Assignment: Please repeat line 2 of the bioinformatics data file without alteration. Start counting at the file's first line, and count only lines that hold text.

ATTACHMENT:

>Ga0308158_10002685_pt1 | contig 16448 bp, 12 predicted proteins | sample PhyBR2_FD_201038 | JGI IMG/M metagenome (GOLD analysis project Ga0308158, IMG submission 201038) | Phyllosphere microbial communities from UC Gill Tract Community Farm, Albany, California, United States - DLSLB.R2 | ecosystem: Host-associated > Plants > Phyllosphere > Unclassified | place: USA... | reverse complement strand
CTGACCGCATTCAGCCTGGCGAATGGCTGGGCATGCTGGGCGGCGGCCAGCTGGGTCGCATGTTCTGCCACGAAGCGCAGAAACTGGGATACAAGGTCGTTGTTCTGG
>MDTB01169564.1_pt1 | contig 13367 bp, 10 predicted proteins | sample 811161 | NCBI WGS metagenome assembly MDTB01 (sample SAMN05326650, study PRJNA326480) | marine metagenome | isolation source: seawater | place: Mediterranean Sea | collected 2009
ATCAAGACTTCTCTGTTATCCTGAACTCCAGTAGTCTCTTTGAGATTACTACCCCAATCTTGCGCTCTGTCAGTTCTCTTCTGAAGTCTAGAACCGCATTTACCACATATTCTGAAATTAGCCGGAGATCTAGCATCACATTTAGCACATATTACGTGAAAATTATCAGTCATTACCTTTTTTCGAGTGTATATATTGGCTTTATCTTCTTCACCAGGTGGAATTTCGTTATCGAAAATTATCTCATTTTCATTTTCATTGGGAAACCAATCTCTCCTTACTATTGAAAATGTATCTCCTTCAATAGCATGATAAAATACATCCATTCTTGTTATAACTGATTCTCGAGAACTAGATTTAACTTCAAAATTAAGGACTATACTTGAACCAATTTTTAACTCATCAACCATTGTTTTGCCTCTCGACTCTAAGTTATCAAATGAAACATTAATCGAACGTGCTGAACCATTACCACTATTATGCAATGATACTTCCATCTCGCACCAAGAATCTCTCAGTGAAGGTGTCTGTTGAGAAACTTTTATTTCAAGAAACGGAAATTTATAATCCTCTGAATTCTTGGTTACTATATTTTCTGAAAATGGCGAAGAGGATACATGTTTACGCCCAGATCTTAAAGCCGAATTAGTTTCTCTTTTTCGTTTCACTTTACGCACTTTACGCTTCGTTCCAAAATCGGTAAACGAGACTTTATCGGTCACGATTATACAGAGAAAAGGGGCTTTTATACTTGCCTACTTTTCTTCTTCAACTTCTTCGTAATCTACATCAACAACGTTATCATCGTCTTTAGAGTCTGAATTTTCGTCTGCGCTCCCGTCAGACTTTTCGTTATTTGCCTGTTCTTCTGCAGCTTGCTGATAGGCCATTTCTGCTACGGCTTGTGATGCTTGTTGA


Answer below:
CTGACCGCATTCAGCCTGGCGAATGGCTGGGCATGCTGGGCGGCGGCCAGCTGGGTCGCATGTTCTGCCACGAAGCGCAGAAACTGGGATACAAGGTCGTTGTTCTGG